The album plays like the jukebox at the full service honky-tonk saloon, jazz club, Tin Pan Alley pitch house, and blues joint along the tracks. Get off at the Carrboro station.
A psychedelic soul mantra. Taken as a meditation, it stabilizes and focuses. There might be roaches in the kitchen, but there’s roaches in the ashtray, too.
Built on the sonic intersection of the Bad Livers’ lawless next-gen traditional country & bluegrass, and Black Flag’s burn-it-all-down revolt and breakneck tempos. High wire musicianship, debilitating despair, wild-eyed hope, and sharp-elbowed views of social (in)justice.
At once bluegrass, blues, folk, and country, it is also none of them. It is a product of two voices intertwined with one another for over three decades. It might be best summarized as Appalachian soul. Pure Freakwater
'American Man' taps into the disparate, murky pools of the American musical lexicon; dark country to kinetic punk, acid blues to flared jeans boogie, low-brow backdrops pitted against high-minded literary references. It’s an edgy, engrossing trip.
An album as relevant as their formative early work; political by not being political, re-affirming our greatest aspirations by focusing on the tiniest of truths.
With the raw vocals, thick and nasty guitar tones, and preternaturally locked-in rhythm section, Under the Savage Sky might be the most soulful punk record—or perhaps the most punk soul record— you’ve ever heard.
Their self-titled debut full-length album is layered with as much grime as it is with pinpoint songwriting and feverish technical savvy. Each song wafts new dynamics into a streamlined stylistic roots, punk, and rock ‘n’ roll jet stream.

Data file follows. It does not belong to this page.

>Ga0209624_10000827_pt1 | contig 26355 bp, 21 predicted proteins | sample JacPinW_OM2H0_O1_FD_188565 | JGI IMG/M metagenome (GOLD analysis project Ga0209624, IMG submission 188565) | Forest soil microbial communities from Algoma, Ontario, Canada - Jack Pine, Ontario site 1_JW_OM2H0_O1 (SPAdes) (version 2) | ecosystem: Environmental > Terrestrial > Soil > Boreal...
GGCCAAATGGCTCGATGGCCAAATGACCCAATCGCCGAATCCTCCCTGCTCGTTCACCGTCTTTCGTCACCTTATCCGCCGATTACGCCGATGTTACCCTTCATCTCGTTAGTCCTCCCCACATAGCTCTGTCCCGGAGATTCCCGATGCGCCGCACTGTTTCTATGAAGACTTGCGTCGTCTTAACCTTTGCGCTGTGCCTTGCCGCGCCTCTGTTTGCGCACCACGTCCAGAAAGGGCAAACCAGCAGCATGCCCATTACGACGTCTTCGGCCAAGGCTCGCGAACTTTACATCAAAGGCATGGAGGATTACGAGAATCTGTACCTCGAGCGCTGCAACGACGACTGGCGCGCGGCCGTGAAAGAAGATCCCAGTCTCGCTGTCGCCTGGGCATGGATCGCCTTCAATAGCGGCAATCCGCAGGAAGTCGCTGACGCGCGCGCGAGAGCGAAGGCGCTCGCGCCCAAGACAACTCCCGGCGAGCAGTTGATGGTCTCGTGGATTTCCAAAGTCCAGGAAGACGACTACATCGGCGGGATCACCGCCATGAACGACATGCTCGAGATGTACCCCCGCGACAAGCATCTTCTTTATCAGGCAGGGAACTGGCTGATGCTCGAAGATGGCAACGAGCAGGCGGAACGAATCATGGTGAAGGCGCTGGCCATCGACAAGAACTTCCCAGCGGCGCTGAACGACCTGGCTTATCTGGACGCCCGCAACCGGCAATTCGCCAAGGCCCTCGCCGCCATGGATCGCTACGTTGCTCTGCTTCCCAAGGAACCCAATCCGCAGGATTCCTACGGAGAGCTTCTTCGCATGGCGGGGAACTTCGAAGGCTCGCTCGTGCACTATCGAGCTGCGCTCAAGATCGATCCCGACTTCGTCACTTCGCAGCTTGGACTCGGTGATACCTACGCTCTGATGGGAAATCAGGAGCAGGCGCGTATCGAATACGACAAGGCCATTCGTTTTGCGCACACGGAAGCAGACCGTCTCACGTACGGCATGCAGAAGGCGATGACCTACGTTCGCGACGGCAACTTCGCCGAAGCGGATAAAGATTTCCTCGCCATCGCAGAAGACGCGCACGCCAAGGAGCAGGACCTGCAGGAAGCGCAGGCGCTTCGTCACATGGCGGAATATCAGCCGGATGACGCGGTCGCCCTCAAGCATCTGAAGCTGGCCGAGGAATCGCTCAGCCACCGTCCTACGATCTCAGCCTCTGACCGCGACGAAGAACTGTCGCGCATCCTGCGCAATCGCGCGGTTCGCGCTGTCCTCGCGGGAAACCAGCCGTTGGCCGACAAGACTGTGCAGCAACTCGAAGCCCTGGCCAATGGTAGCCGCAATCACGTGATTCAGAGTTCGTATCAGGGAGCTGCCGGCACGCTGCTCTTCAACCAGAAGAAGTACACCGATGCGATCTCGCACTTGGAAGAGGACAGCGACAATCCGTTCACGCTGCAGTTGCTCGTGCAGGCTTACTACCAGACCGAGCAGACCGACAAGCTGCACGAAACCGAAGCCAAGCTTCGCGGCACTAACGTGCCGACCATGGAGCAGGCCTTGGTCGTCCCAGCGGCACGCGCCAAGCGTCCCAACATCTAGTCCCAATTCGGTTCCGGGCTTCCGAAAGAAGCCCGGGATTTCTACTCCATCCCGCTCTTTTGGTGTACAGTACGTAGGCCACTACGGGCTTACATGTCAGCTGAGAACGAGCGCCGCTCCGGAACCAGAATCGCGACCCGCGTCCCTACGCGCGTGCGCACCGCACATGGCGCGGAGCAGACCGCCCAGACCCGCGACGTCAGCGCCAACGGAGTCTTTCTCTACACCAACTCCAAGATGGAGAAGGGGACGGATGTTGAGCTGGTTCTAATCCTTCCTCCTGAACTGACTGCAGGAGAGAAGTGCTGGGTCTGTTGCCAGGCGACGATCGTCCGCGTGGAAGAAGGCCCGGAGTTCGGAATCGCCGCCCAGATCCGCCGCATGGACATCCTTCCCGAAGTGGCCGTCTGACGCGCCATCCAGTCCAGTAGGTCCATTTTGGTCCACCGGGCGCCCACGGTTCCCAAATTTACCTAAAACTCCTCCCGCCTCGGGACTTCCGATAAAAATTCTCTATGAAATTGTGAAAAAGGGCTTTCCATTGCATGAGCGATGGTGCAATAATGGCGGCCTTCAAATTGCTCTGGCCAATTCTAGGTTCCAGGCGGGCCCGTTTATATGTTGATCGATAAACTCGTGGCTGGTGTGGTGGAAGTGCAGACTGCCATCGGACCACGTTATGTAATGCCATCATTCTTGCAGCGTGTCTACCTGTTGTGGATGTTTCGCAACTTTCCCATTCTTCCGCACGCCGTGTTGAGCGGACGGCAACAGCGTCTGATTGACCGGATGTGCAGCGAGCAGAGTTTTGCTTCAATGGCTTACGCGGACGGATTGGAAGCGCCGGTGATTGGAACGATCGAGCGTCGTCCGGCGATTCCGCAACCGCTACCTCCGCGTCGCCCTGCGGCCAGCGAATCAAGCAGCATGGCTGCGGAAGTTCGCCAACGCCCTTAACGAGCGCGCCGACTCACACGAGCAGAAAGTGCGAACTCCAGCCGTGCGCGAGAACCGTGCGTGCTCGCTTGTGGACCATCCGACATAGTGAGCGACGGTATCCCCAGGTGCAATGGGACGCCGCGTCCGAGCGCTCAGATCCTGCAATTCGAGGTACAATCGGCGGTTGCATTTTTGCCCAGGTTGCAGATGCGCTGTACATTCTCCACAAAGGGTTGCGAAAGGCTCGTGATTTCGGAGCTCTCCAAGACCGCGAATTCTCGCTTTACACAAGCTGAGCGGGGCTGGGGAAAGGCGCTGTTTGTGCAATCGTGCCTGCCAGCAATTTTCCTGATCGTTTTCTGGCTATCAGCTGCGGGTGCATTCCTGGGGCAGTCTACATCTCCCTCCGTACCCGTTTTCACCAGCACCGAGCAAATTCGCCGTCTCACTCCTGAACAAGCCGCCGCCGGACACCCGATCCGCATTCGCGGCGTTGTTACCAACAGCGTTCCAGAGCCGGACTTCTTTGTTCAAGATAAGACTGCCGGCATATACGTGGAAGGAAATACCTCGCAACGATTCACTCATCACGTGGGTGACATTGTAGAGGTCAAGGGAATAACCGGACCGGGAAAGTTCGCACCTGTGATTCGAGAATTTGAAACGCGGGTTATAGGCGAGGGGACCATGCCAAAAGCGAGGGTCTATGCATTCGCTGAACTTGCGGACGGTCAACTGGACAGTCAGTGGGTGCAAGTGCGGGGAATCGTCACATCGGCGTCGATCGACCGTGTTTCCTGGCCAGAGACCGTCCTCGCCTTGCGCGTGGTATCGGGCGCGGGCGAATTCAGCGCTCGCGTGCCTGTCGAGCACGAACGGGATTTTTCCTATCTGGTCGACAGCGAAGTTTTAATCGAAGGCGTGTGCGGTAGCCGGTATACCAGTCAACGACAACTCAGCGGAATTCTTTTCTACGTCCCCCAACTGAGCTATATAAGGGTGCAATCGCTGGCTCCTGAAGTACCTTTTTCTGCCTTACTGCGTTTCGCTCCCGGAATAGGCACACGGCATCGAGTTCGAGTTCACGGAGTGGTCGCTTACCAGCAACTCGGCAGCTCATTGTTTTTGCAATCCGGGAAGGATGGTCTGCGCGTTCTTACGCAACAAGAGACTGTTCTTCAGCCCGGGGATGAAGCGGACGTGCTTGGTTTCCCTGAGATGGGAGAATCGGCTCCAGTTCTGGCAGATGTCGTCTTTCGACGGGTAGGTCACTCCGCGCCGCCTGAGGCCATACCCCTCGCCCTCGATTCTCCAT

MBD's most dynamic release to date. Sonically here, their signature sound – rootsy indie rock, cinematic gothic ballads, and rousing pub rock shout-alongs – mixes with enlivening new stylistic elements.
WM78s brand of tough and tight, loose and loud outlaw honky tonk is a breath of fresh motor oil, sweat and grease. They are in a bare-knuckle brawl for the soul of a cherished music form every night their boots hit the boards.
Shaken is full of potent memories and emotional outpouring translated into warm but dark sonic textures---sort of a rootsy Frankenstein’s monster with essences of Broadcast, Portishead, Serge Gainesbourg, and Ennio Morricone felt throughout.
Reminiscent of early ‘50s blues & soul 45s but with an updated pop-inflected rootsy twist--equal parts Delta punk rock, jivin’ city blues and understated elegance.
The No-Hit Wonder is both a celebratory anthem of the world-weary, undefeated underdogs of the world, and a coming to terms with the cards life has dealt you.
This isn’t escapism; it’s an emotional survival guide; it's ten songs of reality checks, clever wordplay, and daring arrangements, the aural companion to that buddy who pulls up a bar stool next to yours to help soak away your sorrows.
Somewhere Else is the forlorn twilight of the next day, when that creeping nostalgia has you looking back for someone, something, or just... anything. Loveless travels into some parallel-universe, roots-born Exile In Guyville territory.